While various researches have shown alcoholism to run in families many children of alcoholics do not develop the disease. According to researchers a simple taste test can help in identifying whether the offsprings of alcoholic fathers will take to alcohol in later life or not.
A new study has found that children of alcoholics find salty tastes less pleasurable and sour tastes more intense as compared to those who do not have a family history of alcoholism.
The study was conducted on 112 non-alcoholic adults. Out of these 45 participants had a paternal history of alcoholism and the rest had no such history. All the participants were made to drink a series of salty or sour solutions in different concentrations and asked to rate their intensity and pleasantness. It was observed that children of alcoholic fathers found the salty tastes unpleasant as compared to children of non- alcoholics. They also expressed a greater dislike for the sour taste and found them more intense.
Researchers say that this study suggests two possibilities: Firstly, children of alcoholic fathers who possess these unique characteristics of taste may be protected from alcoholism. Because alcohol normally produces a bitter or sour taste sensation in healthy people, children with sensitivity to sour taste may be put off by the taste of alcohol. This may in fact prevent them from taking alcohol and thereby decrease their risk of becoming alcoholic.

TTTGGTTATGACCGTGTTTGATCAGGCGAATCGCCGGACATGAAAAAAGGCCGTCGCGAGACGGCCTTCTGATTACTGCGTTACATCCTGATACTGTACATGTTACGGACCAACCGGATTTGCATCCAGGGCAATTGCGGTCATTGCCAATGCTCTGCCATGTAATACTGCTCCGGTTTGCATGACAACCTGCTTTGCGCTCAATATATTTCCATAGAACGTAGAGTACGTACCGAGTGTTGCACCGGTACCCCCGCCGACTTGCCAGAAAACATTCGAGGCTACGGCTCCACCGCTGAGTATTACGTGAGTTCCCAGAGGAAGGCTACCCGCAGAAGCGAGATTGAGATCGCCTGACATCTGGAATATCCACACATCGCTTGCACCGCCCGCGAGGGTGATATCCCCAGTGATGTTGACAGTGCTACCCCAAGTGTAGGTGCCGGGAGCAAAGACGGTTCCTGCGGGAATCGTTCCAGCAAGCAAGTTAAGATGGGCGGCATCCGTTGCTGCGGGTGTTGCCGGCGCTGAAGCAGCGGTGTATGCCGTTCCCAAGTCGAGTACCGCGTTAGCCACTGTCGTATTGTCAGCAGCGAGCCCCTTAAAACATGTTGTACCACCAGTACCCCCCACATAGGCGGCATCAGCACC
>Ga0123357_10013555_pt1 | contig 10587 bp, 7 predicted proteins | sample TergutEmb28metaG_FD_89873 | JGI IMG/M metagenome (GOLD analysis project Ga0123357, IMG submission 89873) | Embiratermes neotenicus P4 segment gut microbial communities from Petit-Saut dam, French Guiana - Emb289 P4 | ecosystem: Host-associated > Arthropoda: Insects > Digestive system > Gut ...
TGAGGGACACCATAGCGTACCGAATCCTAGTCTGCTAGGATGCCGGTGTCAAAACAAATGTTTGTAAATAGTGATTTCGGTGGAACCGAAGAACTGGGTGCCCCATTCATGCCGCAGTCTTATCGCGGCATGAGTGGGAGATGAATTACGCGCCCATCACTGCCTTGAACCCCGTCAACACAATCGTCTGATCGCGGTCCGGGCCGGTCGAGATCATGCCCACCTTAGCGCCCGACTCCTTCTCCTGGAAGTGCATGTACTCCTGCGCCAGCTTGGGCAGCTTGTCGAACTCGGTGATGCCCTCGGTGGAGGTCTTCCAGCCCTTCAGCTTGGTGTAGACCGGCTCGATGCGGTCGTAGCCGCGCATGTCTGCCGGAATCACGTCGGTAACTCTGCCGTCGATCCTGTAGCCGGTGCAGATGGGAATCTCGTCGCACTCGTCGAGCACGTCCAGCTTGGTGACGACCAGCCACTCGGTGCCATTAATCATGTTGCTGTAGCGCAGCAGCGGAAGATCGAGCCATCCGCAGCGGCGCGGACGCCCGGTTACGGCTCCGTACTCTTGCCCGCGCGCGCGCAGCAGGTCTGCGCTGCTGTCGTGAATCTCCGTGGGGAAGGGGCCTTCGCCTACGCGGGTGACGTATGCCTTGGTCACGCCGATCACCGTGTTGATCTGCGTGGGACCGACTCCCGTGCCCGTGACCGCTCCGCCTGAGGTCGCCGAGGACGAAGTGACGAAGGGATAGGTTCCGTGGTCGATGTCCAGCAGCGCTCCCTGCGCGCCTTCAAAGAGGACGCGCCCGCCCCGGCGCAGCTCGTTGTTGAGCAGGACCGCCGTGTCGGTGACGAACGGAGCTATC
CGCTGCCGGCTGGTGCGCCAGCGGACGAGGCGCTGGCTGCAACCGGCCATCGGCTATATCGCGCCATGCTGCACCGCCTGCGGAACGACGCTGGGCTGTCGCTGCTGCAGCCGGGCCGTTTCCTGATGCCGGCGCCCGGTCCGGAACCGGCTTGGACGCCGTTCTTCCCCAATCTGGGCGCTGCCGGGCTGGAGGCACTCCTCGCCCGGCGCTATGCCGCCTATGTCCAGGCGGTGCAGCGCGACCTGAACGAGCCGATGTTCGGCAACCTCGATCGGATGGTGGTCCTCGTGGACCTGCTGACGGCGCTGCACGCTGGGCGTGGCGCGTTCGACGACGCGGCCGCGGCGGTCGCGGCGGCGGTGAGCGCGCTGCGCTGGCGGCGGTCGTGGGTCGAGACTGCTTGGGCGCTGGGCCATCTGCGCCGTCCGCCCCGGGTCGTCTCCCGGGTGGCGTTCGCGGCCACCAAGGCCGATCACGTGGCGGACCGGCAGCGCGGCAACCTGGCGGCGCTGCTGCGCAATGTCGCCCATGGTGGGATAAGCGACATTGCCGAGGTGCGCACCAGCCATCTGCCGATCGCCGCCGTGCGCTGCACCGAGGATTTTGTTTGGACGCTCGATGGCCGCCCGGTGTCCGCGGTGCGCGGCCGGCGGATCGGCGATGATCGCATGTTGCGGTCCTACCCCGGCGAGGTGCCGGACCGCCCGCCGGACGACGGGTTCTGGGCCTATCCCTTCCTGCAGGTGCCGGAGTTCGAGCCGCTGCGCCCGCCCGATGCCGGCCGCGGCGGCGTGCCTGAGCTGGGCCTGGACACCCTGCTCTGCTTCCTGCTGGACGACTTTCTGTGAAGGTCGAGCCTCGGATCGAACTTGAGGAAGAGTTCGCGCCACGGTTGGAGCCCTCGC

On the other hand researchers also feel that there is a possibility that children with a paternal history of alcoholism may inherit genetic alterations in taste characteristics that can put them at increased risk for alcoholism.
The studies are still in their early stages but once its efficacy is proved, the ‘taste test’ may be used as a simple and cheap tool for detecting the risk of alcoholism (in children with family history of alcoholism). This will help to identify children at risk of alcohol abuse beforehand and thereby in implementing preventive measures much before the habit develops.